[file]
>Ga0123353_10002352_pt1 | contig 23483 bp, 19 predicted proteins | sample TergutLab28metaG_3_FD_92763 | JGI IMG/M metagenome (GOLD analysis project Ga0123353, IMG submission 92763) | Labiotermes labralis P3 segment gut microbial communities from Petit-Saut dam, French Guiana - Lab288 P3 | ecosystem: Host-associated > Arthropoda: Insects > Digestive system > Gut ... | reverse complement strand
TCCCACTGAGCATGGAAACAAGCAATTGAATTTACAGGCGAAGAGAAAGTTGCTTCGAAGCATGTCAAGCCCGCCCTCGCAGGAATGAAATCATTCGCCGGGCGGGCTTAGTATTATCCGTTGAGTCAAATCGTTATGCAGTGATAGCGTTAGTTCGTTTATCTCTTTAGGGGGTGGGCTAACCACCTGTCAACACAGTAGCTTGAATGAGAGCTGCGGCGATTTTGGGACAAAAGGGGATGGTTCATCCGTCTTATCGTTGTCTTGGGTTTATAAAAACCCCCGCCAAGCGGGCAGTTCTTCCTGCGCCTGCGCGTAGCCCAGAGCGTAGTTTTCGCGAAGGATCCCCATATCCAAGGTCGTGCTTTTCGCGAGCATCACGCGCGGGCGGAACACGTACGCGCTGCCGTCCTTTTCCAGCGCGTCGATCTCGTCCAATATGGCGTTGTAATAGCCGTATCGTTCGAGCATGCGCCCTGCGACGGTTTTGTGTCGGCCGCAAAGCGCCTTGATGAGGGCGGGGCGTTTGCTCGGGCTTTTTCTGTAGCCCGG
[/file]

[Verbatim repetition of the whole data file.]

>Ga0123353_10002352_pt1 | contig 23483 bp, 19 predicted proteins | sample TergutLab28metaG_3_FD_92763 | JGI IMG/M metagenome (GOLD analysis project Ga0123353, IMG submission 92763) | Labiotermes labralis P3 segment gut microbial communities from Petit-Saut dam, French Guiana - Lab288 P3 | ecosystem: Host-associated > Arthropoda: Insects > Digestive system > Gut ... | reverse complement strand
TCCCACTGAGCATGGAAACAAGCAATTGAATTTACAGGCGAAGAGAAAGTTGCTTCGAAGCATGTCAAGCCCGCCCTCGCAGGAATGAAATCATTCGCCGGGCGGGCTTAGTATTATCCGTTGAGTCAAATCGTTATGCAGTGATAGCGTTAGTTCGTTTATCTCTTTAGGGGGTGGGCTAACCACCTGTCAACACAGTAGCTTGAATGAGAGCTGCGGCGATTTTGGGACAAAAGGGGATGGTTCATCCGTCTTATCGTTGTCTTGGGTTTATAAAAACCCCCGCCAAGCGGGCAGTTCTTCCTGCGCCTGCGCGTAGCCCAGAGCGTAGTTTTCGCGAAGGATCCCCATATCCAAGGTCGTGCTTTTCGCGAGCATCACGCGCGGGCGGAACACGTACGCGCTGCCGTCCTTTTCCAGCGCGTCGATCTCGTCCAATATGGCGTTGTAATAGCCGTATCGTTCGAGCATGCGCCCTGCGACGGTTTTGTGTCGGCCGCAAAGCGCCTTGATGAGGGCGGGGCGTTTGCTCGGGCTTTTTCTGTAGCCCGG